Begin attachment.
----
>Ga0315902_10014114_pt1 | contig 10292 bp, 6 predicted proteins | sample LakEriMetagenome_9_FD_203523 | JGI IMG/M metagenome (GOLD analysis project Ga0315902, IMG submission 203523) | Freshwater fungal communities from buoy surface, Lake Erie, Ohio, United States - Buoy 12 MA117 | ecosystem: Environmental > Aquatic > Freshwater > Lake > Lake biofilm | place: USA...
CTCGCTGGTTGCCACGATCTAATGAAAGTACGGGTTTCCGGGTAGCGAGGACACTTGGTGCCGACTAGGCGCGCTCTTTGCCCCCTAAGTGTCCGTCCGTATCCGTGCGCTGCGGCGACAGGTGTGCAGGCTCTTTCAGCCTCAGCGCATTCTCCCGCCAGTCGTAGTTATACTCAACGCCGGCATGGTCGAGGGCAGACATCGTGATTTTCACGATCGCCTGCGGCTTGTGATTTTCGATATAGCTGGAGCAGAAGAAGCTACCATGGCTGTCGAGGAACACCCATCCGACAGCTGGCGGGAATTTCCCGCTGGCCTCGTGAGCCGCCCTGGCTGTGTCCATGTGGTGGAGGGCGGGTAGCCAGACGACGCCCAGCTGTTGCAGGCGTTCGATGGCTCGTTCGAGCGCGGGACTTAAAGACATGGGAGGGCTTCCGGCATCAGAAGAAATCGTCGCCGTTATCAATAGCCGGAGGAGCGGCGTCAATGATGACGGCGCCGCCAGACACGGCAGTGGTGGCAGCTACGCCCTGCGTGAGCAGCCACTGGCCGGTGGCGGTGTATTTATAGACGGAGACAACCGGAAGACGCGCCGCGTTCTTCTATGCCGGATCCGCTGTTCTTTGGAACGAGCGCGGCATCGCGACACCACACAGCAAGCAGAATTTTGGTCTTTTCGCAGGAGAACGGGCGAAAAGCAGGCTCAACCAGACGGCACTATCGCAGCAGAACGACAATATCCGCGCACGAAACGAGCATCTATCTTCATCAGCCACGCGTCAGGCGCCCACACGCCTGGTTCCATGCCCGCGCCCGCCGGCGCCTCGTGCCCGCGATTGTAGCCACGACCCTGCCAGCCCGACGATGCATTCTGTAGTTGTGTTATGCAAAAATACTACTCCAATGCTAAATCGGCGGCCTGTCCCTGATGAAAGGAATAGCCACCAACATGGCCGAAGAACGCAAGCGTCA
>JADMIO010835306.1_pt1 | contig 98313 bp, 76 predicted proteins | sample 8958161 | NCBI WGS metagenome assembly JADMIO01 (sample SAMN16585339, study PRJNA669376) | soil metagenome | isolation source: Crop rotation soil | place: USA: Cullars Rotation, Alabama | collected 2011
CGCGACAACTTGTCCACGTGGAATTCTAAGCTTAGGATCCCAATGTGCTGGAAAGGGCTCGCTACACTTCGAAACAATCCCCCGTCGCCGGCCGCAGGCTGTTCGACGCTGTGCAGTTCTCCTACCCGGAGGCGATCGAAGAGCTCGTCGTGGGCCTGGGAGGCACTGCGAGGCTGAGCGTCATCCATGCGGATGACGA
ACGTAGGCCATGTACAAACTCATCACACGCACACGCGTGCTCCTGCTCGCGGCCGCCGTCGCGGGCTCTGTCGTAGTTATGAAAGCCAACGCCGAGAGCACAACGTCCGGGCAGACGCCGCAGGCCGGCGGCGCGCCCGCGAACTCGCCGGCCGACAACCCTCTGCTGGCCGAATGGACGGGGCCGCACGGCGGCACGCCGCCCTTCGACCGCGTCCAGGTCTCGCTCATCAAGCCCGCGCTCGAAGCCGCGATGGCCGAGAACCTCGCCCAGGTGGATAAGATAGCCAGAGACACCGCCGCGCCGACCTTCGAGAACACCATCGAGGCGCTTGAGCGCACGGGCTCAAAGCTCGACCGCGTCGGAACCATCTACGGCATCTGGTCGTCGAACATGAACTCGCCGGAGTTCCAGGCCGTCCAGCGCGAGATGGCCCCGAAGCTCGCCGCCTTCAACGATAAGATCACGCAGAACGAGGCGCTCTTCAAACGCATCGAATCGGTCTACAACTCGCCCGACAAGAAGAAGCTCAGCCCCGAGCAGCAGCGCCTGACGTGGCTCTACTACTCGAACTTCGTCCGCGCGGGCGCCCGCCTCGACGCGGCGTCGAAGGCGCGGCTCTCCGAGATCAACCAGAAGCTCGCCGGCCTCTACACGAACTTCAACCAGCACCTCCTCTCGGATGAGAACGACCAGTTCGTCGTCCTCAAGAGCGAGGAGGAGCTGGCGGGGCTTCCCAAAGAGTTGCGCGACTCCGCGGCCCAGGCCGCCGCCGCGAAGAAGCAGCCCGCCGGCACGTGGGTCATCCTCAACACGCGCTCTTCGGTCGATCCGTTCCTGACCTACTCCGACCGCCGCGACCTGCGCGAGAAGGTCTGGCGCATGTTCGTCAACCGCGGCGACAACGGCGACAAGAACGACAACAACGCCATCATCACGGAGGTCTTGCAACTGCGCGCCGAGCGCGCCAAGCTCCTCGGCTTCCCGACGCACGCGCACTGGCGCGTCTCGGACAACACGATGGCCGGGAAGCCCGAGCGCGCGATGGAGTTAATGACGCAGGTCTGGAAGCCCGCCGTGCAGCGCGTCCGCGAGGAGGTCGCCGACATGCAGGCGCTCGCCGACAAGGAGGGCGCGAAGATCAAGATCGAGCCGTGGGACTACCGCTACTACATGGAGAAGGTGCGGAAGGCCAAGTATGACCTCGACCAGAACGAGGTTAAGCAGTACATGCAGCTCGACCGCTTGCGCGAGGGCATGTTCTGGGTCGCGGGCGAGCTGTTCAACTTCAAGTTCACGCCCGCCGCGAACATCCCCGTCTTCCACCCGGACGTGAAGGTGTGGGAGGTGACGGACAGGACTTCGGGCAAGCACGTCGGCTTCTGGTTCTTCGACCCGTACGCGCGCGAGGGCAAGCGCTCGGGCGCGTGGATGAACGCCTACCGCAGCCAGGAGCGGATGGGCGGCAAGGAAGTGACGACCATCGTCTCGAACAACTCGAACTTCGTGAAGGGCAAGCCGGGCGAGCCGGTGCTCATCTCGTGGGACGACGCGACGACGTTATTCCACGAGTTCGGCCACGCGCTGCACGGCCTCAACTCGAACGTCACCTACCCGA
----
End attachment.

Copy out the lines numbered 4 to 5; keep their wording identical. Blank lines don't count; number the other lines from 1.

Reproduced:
CGCGACAACTTGTCCACGTGGAATTCTAAGCTTAGGATCCCAATGTGCTGGAAAGGGCTCGCTACACTTCGAAACAATCCCCCGTCGCCGGCCGCAGGCTGTTCGACGCTGTGCAGTTCTCCTACCCGGAGGCGATCGAAGAGCTCGTCGTGGGCCTGGGAGGCACTGCGAGGCTGAGCGTCATCCATGCGGATGACGA
ACGTAGGCCATGTACAAACTCATCACACGCACACGCGTGCTCCTGCTCGCGGCCGCCGTCGCGGGCTCTGTCGTAGTTATGAAAGCCAACGCCGAGAGCACAACGTCCGGGCAGACGCCGCAGGCCGGCGGCGCGCCCGCGAACTCGCCGGCCGACAACCCTCTGCTGGCCGAATGGACGGGGCCGCACGGCGGCACGCCGCCCTTCGACCGCGTCCAGGTCTCGCTCATCAAGCCCGCGCTCGAAGCCGCGATGGCCGAGAACCTCGCCCAGGTGGATAAGATAGCCAGAGACACCGCCGCGCCGACCTTCGAGAACACCATCGAGGCGCTTGAGCGCACGGGCTCAAAGCTCGACCGCGTCGGAACCATCTACGGCATCTGGTCGTCGAACATGAACTCGCCGGAGTTCCAGGCCGTCCAGCGCGAGATGGCCCCGAAGCTCGCCGCCTTCAACGATAAGATCACGCAGAACGAGGCGCTCTTCAAACGCATCGAATCGGTCTACAACTCGCCCGACAAGAAGAAGCTCAGCCCCGAGCAGCAGCGCCTGACGTGGCTCTACTACTCGAACTTCGTCCGCGCGGGCGCCCGCCTCGACGCGGCGTCGAAGGCGCGGCTCTCCGAGATCAACCAGAAGCTCGCCGGCCTCTACACGAACTTCAACCAGCACCTCCTCTCGGATGAGAACGACCAGTTCGTCGTCCTCAAGAGCGAGGAGGAGCTGGCGGGGCTTCCCAAAGAGTTGCGCGACTCCGCGGCCCAGGCCGCCGCCGCGAAGAAGCAGCCCGCCGGCACGTGGGTCATCCTCAACACGCGCTCTTCGGTCGATCCGTTCCTGACCTACTCCGACCGCCGCGACCTGCGCGAGAAGGTCTGGCGCATGTTCGTCAACCGCGGCGACAACGGCGACAAGAACGACAACAACGCCATCATCACGGAGGTCTTGCAACTGCGCGCCGAGCGCGCCAAGCTCCTCGGCTTCCCGACGCACGCGCACTGGCGCGTCTCGGACAACACGATGGCCGGGAAGCCCGAGCGCGCGATGGAGTTAATGACGCAGGTCTGGAAGCCCGCCGTGCAGCGCGTCCGCGAGGAGGTCGCCGACATGCAGGCGCTCGCCGACAAGGAGGGCGCGAAGATCAAGATCGAGCCGTGGGACTACCGCTACTACATGGAGAAGGTGCGGAAGGCCAAGTATGACCTCGACCAGAACGAGGTTAAGCAGTACATGCAGCTCGACCGCTTGCGCGAGGGCATGTTCTGGGTCGCGGGCGAGCTGTTCAACTTCAAGTTCACGCCCGCCGCGAACATCCCCGTCTTCCACCCGGACGTGAAGGTGTGGGAGGTGACGGACAGGACTTCGGGCAAGCACGTCGGCTTCTGGTTCTTCGACCCGTACGCGCGCGAGGGCAAGCGCTCGGGCGCGTGGATGAACGCCTACCGCAGCCAGGAGCGGATGGGCGGCAAGGAAGTGACGACCATCGTCTCGAACAACTCGAACTTCGTGAAGGGCAAGCCGGGCGAGCCGGTGCTCATCTCGTGGGACGACGCGACGACGTTATTCCACGAGTTCGGCCACGCGCTGCACGGCCTCAACTCGAACGTCACCTACCCGA